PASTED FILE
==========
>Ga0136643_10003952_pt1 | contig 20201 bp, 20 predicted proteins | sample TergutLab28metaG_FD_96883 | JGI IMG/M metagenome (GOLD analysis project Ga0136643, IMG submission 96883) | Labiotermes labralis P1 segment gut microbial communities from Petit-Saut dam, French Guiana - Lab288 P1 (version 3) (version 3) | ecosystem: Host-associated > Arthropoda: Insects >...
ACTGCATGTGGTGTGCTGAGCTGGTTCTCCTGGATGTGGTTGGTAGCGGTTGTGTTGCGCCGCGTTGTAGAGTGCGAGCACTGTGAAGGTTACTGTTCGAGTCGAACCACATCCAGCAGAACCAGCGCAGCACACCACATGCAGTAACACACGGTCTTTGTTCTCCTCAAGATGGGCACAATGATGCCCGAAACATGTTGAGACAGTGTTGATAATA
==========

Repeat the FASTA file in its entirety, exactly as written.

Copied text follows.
>Ga0136643_10003952_pt1 | contig 20201 bp, 20 predicted proteins | sample TergutLab28metaG_FD_96883 | JGI IMG/M metagenome (GOLD analysis project Ga0136643, IMG submission 96883) | Labiotermes labralis P1 segment gut microbial communities from Petit-Saut dam, French Guiana - Lab288 P1 (version 3) (version 3) | ecosystem: Host-associated > Arthropoda: Insects >...
ACTGCATGTGGTGTGCTGAGCTGGTTCTCCTGGATGTGGTTGGTAGCGGTTGTGTTGCGCCGCGTTGTAGAGTGCGAGCACTGTGAAGGTTACTGTTCGAGTCGAACCACATCCAGCAGAACCAGCGCAGCACACCACATGCAGTAACACACGGTCTTTGTTCTCCTCAAGATGGGCACAATGATGCCCGAAACATGTTGAGACAGTGTTGATAATA